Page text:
A couple of weeks ago, I bought strawberries. From that experience, I learned a couple of things.
1. Don't hoard. Use what you have. Because the strawberries are getting expensive, now that their season is done, I was saving them, doling them out a few at a time instead of just eating them daily for breakfast. (I know. Doesn't make sense. My parents were big on "saving" things as "treats," so at least I come by it honestly.)
Anyway, the strawberries: they got furry. I wish I had just eaten them, savoring them as I went along.
When I'm writing, I sometimes resist an urge to include an image. "I'll just have to take it out later," I think. "It's too many ideas," I think. And maybe I'm right. Maybe I will have to take it out later. But that's not what I'm doing -- I'm not revising. I'm writing. Maybe it won't fit -- but maybe it will inspire the image that does fit, perfectly, the element that makes the story take off. Writing and revising are two different things. Writing is not about hoarding or saving or doling out. That comes later.
2. Don't assume. I mentioned that the strawberries are expensive -- they're going from a staple to a splurge. And speaking of cost, how does it make sense to eat something out of season when in-season produce is also available at less expense to the planet? Strawberries are only one kind of fruit, and all fruits have pros and cons. Apple pie, anyone?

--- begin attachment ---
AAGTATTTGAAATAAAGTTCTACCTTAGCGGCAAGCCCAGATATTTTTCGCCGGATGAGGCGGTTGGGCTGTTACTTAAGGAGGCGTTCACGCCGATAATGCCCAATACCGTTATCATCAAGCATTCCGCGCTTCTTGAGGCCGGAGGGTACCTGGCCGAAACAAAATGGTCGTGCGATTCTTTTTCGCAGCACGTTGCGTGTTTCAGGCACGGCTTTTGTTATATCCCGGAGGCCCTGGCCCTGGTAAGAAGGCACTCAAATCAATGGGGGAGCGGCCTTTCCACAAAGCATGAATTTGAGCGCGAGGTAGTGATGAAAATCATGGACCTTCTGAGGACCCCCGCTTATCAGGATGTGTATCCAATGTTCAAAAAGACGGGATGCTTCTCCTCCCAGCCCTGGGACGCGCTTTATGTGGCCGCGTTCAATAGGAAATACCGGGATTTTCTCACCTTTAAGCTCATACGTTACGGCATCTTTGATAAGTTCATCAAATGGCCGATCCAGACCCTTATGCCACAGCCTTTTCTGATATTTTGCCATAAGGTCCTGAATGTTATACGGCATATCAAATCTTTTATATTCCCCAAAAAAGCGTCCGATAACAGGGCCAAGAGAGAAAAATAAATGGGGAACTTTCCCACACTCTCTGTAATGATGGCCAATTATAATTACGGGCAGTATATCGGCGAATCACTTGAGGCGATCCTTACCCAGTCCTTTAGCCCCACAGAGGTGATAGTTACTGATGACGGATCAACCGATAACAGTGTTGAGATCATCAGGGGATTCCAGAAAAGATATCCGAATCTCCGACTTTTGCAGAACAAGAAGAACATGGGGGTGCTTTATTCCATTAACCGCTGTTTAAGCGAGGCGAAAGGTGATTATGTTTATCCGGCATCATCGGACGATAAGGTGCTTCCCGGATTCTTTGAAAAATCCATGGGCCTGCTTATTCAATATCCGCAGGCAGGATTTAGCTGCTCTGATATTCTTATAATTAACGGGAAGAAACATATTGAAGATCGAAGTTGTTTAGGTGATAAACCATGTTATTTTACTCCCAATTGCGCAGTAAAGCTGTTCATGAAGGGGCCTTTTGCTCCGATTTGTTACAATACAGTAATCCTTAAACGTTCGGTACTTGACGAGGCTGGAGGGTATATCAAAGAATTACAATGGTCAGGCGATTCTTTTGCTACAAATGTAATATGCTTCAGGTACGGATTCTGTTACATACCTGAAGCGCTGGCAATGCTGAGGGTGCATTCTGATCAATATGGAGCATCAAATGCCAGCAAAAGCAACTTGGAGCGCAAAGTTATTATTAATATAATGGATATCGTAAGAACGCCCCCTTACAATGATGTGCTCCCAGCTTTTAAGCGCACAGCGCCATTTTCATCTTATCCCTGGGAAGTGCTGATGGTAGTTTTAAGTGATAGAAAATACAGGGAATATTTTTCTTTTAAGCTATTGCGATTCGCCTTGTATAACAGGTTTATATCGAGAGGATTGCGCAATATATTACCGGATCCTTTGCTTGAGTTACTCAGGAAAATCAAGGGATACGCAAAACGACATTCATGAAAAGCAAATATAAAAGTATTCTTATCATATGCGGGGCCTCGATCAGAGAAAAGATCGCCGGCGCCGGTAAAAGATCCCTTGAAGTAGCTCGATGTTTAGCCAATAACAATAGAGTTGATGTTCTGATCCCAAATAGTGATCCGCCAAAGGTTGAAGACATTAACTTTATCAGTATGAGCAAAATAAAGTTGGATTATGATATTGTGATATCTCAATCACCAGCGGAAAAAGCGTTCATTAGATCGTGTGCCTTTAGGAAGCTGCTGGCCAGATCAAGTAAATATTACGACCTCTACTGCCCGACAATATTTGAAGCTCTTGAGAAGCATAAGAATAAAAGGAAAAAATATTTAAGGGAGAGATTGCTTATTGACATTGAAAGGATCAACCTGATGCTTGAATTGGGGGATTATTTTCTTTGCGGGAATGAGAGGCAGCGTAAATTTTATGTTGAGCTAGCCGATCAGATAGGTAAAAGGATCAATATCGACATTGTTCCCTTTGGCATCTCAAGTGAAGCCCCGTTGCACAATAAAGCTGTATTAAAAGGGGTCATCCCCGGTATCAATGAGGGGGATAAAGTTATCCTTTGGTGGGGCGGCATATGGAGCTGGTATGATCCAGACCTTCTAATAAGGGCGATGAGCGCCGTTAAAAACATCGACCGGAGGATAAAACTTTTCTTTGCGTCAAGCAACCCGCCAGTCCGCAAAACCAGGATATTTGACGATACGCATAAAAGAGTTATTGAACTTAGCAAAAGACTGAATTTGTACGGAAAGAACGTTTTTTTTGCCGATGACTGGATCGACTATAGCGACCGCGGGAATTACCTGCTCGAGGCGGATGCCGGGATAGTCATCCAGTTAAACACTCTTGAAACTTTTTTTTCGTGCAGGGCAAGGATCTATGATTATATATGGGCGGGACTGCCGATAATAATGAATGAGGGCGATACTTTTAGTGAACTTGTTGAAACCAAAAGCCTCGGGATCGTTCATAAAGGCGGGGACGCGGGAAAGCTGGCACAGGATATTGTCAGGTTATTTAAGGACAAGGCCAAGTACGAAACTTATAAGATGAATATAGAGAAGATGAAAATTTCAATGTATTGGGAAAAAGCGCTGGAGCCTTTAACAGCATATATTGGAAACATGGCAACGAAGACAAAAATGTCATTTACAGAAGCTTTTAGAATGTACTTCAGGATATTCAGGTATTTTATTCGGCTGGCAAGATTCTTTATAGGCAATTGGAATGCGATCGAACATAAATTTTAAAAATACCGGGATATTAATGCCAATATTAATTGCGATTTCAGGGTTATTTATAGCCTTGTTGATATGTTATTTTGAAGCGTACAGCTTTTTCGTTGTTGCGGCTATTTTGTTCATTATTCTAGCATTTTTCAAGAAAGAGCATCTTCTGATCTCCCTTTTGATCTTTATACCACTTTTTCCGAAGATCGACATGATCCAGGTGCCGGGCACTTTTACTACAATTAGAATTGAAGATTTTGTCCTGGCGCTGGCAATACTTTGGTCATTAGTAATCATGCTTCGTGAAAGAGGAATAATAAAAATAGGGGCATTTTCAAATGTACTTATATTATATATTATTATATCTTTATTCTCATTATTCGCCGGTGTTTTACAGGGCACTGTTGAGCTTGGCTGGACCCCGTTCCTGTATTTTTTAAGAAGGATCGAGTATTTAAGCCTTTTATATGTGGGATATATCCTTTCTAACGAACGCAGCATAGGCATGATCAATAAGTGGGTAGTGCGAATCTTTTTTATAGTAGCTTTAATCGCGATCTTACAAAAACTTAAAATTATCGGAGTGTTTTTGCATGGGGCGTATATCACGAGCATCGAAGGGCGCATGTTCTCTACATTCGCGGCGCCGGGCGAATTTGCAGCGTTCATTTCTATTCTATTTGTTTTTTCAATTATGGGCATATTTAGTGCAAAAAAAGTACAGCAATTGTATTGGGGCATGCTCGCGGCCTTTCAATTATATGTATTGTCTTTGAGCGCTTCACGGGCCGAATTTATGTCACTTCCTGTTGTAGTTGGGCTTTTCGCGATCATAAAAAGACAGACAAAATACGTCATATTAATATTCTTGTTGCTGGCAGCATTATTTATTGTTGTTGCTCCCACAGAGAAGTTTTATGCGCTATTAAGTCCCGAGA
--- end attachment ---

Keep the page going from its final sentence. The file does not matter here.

About writing: I see metaphors a lot (as you may have noticed). Not necessarily good metaphors, but what I at least perceive to be Images of Great Meaning. Whether they end up in a finished work or come out (see above), they indicate Writing. I reason that if I've got me a metaphor, I must be producing writing of some kind. However, Images of Great Meaning are not the only tools in the toolbox. Perhaps this story needs a change in point of view. Or in narrator. Or in plot. Perhaps all the metaphors should come out. Try an apple instead.
Two lessons so far. Others? Probably. Time for pie!